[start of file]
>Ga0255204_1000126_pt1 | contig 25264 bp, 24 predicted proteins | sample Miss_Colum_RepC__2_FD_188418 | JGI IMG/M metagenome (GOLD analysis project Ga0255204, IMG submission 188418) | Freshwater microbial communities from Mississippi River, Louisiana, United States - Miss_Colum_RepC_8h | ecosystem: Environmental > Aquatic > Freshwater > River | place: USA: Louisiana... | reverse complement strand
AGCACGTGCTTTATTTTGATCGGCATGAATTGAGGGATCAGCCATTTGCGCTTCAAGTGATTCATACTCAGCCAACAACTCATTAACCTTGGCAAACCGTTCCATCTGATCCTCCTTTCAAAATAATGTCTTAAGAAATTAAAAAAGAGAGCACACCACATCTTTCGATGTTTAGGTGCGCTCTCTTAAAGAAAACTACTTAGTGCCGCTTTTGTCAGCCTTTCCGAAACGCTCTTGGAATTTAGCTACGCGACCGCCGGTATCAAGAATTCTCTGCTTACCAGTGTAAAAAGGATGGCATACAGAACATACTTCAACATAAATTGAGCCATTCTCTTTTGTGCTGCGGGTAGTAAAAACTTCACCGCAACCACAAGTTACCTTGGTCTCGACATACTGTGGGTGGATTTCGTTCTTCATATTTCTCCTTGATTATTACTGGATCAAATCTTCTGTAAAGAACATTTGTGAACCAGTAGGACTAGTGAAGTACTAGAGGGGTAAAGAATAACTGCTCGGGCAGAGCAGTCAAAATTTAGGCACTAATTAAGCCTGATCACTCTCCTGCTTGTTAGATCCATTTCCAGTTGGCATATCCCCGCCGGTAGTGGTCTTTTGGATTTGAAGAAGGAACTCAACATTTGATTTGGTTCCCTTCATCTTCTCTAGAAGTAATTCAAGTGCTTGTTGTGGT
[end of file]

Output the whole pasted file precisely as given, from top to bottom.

>Ga0255204_1000126_pt1 | contig 25264 bp, 24 predicted proteins | sample Miss_Colum_RepC__2_FD_188418 | JGI IMG/M metagenome (GOLD analysis project Ga0255204, IMG submission 188418) | Freshwater microbial communities from Mississippi River, Louisiana, United States - Miss_Colum_RepC_8h | ecosystem: Environmental > Aquatic > Freshwater > River | place: USA: Louisiana... | reverse complement strand
AGCACGTGCTTTATTTTGATCGGCATGAATTGAGGGATCAGCCATTTGCGCTTCAAGTGATTCATACTCAGCCAACAACTCATTAACCTTGGCAAACCGTTCCATCTGATCCTCCTTTCAAAATAATGTCTTAAGAAATTAAAAAAGAGAGCACACCACATCTTTCGATGTTTAGGTGCGCTCTCTTAAAGAAAACTACTTAGTGCCGCTTTTGTCAGCCTTTCCGAAACGCTCTTGGAATTTAGCTACGCGACCGCCGGTATCAAGAATTCTCTGCTTACCAGTGTAAAAAGGATGGCATACAGAACATACTTCAACATAAATTGAGCCATTCTCTTTTGTGCTGCGGGTAGTAAAAACTTCACCGCAACCACAAGTTACCTTGGTCTCGACATACTGTGGGTGGATTTCGTTCTTCATATTTCTCCTTGATTATTACTGGATCAAATCTTCTGTAAAGAACATTTGTGAACCAGTAGGACTAGTGAAGTACTAGAGGGGTAAAGAATAACTGCTCGGGCAGAGCAGTCAAAATTTAGGCACTAATTAAGCCTGATCACTCTCCTGCTTGTTAGATCCATTTCCAGTTGGCATATCCCCGCCGGTAGTGGTCTTTTGGATTTGAAGAAGGAACTCAACATTTGATTTGGTTCCCTTCATCTTCTCTAGAAGTAATTCAAGTGCTTGTTGTGGT